As any savvy traveler will tell you, the most memorable experiences happen when you go off the beaten path. Although certainly some meetings and events are best suited to metropolitan areas, when your agenda calls for something more unique or adventurous, Nevada’s Cowboy Country will rope you in.
“I like to connect people with people,” says John Collett, also known as Cowboy John, who operates a local tour business near Elko. “If you meet someone one-on-one in their environment and get to know their culture, it’ll be the highlight of your trip.”
>>THE WHERE AND GETTING THERE
Cowboy Country covers a distance of a little more than 500 miles from Salt Lake City to Reno along I-80. The area has several anchor towns, such as Elko, Winnemucca and West Wendover, bordered by millions of acres of working cattle farms, many of which operate as guest ranches.
For groups coming from out of town, the best way to access Cowboy Country is to fly into Reno or Salt Lake City, then rent transportation and drive, following the same trail used by thousands of emigrants heading west to California to search for gold.
Today, that gold is found thanks to mining technology introduced in the 1980s that allows for recovery of microscopic particles in the soil. Eighty percent of all gold mined in the United States now comes from Cowboy Country, helping fund a boom of new hotels, shopping and restaurants in towns like Elko.
“The economy here is doing very well,” says Collett. He will be happy to set up a tour of the local mines and ranches for your group, and even put together a Dutch-oven dinner.
>>THERE'S GOLD IN THOSE HILLS
Beginning on I-80 west of Salt Lake City, you’ll first come to the cities of West Wendover and Elko, each with 2,000 hotel rooms and plenty of fine dining and entertainment.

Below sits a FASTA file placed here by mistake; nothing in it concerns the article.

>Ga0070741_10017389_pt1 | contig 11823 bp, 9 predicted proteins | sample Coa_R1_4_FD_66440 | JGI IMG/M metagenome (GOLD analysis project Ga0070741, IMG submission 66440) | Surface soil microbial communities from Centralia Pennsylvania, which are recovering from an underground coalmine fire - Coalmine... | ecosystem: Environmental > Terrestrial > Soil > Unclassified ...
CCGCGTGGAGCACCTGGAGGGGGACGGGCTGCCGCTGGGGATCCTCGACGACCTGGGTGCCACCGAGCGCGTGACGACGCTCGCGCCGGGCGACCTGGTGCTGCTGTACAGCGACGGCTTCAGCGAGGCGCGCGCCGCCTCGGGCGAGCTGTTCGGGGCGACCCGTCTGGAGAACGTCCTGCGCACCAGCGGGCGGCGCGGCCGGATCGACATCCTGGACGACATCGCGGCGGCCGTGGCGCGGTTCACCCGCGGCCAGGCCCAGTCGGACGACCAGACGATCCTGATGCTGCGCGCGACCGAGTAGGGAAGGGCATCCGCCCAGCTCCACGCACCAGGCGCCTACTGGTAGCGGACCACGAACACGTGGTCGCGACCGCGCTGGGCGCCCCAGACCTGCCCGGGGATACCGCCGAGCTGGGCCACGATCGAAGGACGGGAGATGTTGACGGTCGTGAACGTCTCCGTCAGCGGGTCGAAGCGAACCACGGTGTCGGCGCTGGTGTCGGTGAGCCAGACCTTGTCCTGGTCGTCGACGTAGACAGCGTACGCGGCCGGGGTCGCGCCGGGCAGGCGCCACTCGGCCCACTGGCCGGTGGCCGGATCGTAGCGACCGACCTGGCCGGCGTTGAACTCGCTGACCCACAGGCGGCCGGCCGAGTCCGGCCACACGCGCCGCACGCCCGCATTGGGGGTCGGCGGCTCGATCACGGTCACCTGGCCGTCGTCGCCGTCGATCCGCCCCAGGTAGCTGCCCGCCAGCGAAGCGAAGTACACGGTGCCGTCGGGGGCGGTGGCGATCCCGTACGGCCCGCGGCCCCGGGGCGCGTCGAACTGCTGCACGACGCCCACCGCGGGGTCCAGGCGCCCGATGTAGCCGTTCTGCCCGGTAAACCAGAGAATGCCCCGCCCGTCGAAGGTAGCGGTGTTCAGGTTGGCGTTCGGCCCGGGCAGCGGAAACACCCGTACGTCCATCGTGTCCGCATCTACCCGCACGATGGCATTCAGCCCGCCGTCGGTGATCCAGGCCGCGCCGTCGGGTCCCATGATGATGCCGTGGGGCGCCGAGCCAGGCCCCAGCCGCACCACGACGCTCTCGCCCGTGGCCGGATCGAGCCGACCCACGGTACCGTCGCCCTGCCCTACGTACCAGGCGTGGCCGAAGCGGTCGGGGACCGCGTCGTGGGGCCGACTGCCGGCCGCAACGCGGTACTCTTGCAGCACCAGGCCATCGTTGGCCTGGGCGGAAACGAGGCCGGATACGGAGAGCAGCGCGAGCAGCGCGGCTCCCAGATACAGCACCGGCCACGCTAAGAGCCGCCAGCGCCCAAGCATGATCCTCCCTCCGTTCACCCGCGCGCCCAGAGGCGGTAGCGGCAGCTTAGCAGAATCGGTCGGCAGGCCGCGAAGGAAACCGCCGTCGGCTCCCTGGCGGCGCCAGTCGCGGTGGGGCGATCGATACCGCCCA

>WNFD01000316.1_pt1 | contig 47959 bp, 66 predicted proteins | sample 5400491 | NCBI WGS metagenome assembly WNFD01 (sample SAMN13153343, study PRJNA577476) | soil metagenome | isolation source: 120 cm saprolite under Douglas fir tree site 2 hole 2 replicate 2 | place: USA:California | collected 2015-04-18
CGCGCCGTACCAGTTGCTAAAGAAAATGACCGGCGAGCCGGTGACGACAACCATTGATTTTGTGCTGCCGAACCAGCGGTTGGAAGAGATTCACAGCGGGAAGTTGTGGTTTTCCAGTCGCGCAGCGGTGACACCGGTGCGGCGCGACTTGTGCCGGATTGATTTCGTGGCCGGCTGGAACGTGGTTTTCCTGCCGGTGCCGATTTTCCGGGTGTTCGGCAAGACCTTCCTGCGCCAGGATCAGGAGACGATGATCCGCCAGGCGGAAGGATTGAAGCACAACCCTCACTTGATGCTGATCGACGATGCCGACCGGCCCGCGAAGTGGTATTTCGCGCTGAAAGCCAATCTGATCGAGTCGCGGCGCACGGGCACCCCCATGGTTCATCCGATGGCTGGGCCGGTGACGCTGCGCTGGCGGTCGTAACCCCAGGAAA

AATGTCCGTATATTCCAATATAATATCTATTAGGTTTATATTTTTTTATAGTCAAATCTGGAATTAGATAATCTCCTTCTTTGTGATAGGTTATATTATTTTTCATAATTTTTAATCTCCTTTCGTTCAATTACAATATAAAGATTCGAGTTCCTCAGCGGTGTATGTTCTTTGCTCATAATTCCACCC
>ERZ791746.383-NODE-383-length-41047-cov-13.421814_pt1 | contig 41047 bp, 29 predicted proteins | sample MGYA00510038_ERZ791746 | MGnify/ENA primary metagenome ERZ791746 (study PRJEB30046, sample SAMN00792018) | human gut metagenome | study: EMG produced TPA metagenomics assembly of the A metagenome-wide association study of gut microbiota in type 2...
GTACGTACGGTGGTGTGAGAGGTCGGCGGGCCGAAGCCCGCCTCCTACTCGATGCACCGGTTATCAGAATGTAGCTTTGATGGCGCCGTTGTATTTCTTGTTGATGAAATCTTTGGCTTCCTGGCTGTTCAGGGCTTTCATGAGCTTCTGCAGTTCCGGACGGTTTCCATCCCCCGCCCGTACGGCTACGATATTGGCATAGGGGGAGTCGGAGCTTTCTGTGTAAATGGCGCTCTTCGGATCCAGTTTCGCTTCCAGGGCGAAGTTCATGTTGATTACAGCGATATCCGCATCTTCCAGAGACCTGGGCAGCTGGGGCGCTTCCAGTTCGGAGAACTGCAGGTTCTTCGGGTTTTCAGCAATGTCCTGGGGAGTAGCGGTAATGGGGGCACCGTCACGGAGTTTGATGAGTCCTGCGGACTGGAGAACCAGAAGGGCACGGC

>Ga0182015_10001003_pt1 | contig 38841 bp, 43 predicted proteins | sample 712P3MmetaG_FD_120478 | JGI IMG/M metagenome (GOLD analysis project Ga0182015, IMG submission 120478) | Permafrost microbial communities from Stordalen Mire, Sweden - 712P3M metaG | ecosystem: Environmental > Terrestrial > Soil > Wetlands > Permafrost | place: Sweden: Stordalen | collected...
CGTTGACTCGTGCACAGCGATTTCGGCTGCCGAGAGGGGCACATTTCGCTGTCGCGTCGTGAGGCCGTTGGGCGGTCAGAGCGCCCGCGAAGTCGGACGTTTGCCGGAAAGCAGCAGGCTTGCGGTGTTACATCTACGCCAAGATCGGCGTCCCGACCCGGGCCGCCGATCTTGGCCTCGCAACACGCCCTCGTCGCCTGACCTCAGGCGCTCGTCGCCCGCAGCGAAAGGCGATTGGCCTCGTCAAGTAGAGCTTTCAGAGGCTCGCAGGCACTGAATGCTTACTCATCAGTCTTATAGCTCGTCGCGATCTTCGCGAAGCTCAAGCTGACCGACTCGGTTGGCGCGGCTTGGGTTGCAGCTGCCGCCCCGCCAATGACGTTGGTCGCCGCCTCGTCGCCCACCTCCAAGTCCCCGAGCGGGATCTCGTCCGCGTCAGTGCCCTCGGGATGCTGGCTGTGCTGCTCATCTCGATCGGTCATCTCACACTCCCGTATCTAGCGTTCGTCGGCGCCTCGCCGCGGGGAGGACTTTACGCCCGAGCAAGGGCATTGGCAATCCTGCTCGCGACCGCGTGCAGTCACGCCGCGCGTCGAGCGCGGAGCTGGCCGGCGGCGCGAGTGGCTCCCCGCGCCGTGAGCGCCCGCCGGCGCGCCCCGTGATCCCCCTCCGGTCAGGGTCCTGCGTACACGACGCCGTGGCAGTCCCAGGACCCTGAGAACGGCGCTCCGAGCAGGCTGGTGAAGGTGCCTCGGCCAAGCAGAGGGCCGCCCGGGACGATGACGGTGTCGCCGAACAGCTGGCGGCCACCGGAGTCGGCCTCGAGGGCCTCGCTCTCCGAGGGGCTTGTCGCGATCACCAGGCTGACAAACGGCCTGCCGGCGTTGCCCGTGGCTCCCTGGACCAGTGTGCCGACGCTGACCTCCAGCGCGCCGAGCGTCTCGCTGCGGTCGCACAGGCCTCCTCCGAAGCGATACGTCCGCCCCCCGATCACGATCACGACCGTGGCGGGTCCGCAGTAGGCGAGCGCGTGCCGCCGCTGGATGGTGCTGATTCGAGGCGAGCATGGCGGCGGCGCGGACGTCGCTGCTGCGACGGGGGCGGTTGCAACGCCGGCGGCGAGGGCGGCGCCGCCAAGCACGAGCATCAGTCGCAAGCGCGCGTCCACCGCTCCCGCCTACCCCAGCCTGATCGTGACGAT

In West Wendover, your group can make base camp at the Rainbow, Peppermill or Montego Bay resorts, then take day trips and tours to smaller towns, mines and ranches. Include a hike to the top of Three Mile Mountain where you can see the curvature of the earth.
Elko is home to a 50,000-square-foot convention center and the Northeastern Nevada Museum, among other new and expanded properties. Book a tour to the Newmont Gold Company’s mines (tours leave from the museum on the second Tuesday of the month, April through October) or plan a group tour of the brand-new California National Historic Trail Interpretive Center.
“The final exhibits won’t be in until 2012, but we’ll be open this summer to show the public what we do have,” says Park Ranger Gary Koy, who helps run the center. Private meeting space is also available.
>>ON THE TRAIL AGAIN
On the other side of Elko, two-and-a-half hours outside of Reno lies another hub for groups: Winnemucca. Nestled between mountains to the south and sand dunes to the north, the unique terrain includes the 36-mile “Bloody Shins Trail,” labeled by some as the best trail for mountain biking in the West.
With five casinos, 1,150 hotel rooms and a 26,000-square-foot convention center, there is ample space to meet and eat. Basque meals are still served family-style at the Winnemucca Hotel, built more than 120 years ago. Groups can also explore the local ghost towns of Midas and Unionville, where Mark Twain once tried his hand at mining.
For the ultimate Western-style group experience, lasso one of these Cowboy Country guest ranches.
COTTONWOOD GUEST RANCH
The Cottonwood Guest Ranch has been in the same family for six generations. Proprietor Irene Smith says, “I’ve only been here since 1952, so I’m a newcomer.” The lodge can accommodate groups of up to 19 in its seven bedrooms, each with a private bath.
A working cattle and horse ranch, they offer a variety of packages and excursions for groups. In the spring, guests can gather horses from the green, wildflower-covered high desert while looking up at snow-capped mountains during the annual horse drive.
THE 71 RANCH
The 71 Ranch is located in Deeth, and provides real Western barbeque for its guests, because, “The West wasn’t won on salad.” They can host 15 overnight guests, but many more for daily meetings. With ample meeting space and wireless Internet via satellite, you can still conduct business before a breakout session around the campfire. “We can tie in group events with ranch activities,” notes Aulene Ratliff of the Ellison Ranching Company, who owns the 71 Ranch.